Tuesday, July 5, 2011

Acca sellowiana

In 1996 I bought my current house and garden.  One of my first plant purchases was a small Acca sellowiana (an older name is Feijoa sellowiana) - the pineapple guava.  I'd like to say that this was a carefully considered purchase but the truth is that it was going cheap (£1) in an end of season garden centre sale.  I put it in a newly carved bed - the garden I  purchased was a mess that needed a lot of work over the next few years - and we promptly had the worst winter for a fair few years.  10 days sub zero temperatures in January 1997 completely defoliated the poor little thing.  I assumed I'd lost it but, by early summer, it had recovered.  It's come unscathed through every winter since, including the last two.  And, once again, July has come around and it's flowering.

Acca sellowiana flowers
I don't get a mass of flowers - it's out of it's comfort zone, after all - but the individual 4cm blooms are fascinating things.  Thick, fleshy petals and an explosion of white tipped red stamens.  The petals are edible but, to be honest, don't taste of much so, apart from an exploratory sampling when the plants first started flowering in about 2000, I've never harvested them for use in a salad.  I've also never seen fruit.  My specimen isn't a named variety and is probably self infertile.  In warmer climates - New Zealand is a good example - this Chilean native is a popular fruit.

What I like about it is it makes an attractive evergreen bush.  The leaves are small and oval, dark green above, coated with silver indumentum below to give a very attractive two toned effect.  Mine has grown steadily over the years and is now about 3metres tall.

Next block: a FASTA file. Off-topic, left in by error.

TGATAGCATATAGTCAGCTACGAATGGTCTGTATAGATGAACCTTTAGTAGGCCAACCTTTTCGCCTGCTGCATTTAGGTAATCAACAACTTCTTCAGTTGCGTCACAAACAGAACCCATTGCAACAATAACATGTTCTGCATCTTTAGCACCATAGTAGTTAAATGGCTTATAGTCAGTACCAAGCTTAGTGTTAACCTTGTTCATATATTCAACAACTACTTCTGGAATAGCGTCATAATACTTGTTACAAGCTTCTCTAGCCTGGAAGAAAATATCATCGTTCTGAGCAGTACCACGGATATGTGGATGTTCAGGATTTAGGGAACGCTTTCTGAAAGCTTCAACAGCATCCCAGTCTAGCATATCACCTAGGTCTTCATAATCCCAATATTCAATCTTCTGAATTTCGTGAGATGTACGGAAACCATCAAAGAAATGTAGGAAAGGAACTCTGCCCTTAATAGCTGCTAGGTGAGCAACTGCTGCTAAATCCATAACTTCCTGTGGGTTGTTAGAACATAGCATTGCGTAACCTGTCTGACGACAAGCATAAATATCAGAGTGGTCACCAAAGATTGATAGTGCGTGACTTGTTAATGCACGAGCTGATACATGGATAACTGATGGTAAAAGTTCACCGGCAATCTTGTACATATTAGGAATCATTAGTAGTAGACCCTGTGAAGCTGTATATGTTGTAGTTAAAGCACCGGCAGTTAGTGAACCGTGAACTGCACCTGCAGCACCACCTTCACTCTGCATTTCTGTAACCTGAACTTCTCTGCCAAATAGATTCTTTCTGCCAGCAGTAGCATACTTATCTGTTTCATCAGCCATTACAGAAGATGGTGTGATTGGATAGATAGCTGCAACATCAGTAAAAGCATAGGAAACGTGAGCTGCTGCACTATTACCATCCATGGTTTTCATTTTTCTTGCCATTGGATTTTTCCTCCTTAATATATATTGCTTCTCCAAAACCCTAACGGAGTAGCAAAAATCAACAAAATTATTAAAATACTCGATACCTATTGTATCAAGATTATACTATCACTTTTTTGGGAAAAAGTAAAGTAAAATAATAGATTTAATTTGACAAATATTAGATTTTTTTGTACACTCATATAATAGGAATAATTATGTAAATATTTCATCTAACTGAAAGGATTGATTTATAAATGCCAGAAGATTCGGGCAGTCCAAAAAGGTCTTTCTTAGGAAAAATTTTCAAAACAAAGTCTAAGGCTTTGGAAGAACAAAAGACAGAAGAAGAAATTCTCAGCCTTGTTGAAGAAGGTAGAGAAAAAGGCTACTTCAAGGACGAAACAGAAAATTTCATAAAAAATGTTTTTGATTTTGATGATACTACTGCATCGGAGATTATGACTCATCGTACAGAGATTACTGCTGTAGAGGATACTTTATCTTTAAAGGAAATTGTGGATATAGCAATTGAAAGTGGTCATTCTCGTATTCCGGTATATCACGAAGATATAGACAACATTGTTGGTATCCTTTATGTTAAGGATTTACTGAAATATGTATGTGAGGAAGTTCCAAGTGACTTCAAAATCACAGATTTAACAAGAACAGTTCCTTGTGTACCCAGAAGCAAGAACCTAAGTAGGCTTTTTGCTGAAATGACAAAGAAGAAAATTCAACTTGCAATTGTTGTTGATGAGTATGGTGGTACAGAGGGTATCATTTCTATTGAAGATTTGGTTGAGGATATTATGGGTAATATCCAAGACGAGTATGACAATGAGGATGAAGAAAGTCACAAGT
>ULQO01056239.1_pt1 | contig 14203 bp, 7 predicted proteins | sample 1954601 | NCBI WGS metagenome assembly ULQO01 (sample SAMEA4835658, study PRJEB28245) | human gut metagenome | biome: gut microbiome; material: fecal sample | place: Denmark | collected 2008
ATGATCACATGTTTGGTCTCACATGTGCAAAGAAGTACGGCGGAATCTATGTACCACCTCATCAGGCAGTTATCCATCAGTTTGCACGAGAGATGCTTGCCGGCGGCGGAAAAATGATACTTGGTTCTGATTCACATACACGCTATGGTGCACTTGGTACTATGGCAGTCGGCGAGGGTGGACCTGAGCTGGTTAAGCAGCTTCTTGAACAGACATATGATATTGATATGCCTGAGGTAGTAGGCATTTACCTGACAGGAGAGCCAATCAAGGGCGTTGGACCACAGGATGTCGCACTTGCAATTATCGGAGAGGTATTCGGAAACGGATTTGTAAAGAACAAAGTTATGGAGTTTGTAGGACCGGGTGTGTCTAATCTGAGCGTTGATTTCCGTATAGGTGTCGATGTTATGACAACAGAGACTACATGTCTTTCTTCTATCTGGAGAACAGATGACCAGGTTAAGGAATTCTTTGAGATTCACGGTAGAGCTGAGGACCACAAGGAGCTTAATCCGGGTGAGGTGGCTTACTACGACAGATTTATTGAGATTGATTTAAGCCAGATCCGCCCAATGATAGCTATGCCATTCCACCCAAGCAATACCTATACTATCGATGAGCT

Acca sellowiana on my west boundary

Acca sellowiana foliage detail
Left to its own devices it would have been just as wide.  I've had to prune it quite severely to produce more of a tree like form.  I'll continue that pruning regime from now on to produce an attractive feature on my rear garden west border.  Over pruning isn't a problem - the shrub quickly regenerates and, if I had the room, could be trained as an effective hedge.  I was interested to see an edging of these at the Eden project when I was there a while ago.  Still young - but no doubt planted to produce a decorative hedge.  (If they weren't they were in the wrong place!)

It's also become entangled with my plant of Abutilon 'Patrick Synge'.  This insinuates it's thin, twiggy growths through the Acca to produce flowering stems like pins from the more rounded cushion of the host.  Now all I need is a good climber up there and the picture will be complete.

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